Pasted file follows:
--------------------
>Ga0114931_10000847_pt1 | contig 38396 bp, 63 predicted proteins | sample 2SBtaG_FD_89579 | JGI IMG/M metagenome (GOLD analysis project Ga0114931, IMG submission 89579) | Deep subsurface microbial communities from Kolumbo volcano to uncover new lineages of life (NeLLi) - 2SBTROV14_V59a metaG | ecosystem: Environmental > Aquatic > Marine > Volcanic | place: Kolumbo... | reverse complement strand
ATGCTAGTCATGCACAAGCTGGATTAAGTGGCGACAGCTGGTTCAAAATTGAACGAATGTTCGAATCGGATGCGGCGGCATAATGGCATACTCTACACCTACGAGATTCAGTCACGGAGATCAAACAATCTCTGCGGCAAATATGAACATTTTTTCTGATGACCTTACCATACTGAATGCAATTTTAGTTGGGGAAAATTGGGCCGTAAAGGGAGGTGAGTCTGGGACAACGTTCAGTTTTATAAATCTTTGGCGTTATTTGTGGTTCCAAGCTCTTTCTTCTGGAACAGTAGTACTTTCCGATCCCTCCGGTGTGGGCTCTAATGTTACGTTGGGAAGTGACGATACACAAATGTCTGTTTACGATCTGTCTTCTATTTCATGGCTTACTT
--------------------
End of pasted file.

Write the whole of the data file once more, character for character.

>Ga0114931_10000847_pt1 | contig 38396 bp, 63 predicted proteins | sample 2SBtaG_FD_89579 | JGI IMG/M metagenome (GOLD analysis project Ga0114931, IMG submission 89579) | Deep subsurface microbial communities from Kolumbo volcano to uncover new lineages of life (NeLLi) - 2SBTROV14_V59a metaG | ecosystem: Environmental > Aquatic > Marine > Volcanic | place: Kolumbo... | reverse complement strand
ATGCTAGTCATGCACAAGCTGGATTAAGTGGCGACAGCTGGTTCAAAATTGAACGAATGTTCGAATCGGATGCGGCGGCATAATGGCATACTCTACACCTACGAGATTCAGTCACGGAGATCAAACAATCTCTGCGGCAAATATGAACATTTTTTCTGATGACCTTACCATACTGAATGCAATTTTAGTTGGGGAAAATTGGGCCGTAAAGGGAGGTGAGTCTGGGACAACGTTCAGTTTTATAAATCTTTGGCGTTATTTGTGGTTCCAAGCTCTTTCTTCTGGAACAGTAGTACTTTCCGATCCCTCCGGTGTGGGCTCTAATGTTACGTTGGGAAGTGACGATACACAAATGTCTGTTTACGATCTGTCTTCTATTTCATGGCTTACTT